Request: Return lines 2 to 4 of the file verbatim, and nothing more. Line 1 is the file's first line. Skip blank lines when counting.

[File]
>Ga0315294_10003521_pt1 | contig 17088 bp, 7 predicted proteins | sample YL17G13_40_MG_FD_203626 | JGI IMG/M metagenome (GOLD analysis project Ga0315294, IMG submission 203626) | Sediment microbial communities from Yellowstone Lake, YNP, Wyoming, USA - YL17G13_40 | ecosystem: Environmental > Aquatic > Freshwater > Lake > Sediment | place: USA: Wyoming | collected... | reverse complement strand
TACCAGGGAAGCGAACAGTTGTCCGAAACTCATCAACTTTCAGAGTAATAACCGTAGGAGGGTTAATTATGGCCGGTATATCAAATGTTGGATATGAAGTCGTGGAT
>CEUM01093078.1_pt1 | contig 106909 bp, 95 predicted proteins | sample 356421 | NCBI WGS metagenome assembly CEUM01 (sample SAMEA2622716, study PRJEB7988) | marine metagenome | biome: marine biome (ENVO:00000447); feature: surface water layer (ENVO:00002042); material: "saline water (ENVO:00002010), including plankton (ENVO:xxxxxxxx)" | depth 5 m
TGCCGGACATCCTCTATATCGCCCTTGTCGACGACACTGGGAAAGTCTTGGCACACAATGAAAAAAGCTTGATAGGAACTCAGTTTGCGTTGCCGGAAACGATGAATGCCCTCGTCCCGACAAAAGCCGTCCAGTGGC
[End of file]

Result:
TACCAGGGAAGCGAACAGTTGTCCGAAACTCATCAACTTTCAGAGTAATAACCGTAGGAGGGTTAATTATGGCCGGTATATCAAATGTTGGATATGAAGTCGTGGAT
>CEUM01093078.1_pt1 | contig 106909 bp, 95 predicted proteins | sample 356421 | NCBI WGS metagenome assembly CEUM01 (sample SAMEA2622716, study PRJEB7988) | marine metagenome | biome: marine biome (ENVO:00000447); feature: surface water layer (ENVO:00002042); material: "saline water (ENVO:00002010), including plankton (ENVO:xxxxxxxx)" | depth 5 m
TGCCGGACATCCTCTATATCGCCCTTGTCGACGACACTGGGAAAGTCTTGGCACACAATGAAAAAAGCTTGATAGGAACTCAGTTTGCGTTGCCGGAAACGATGAATGCCCTCGTCCCGACAAAAGCCGTCCAGTGGC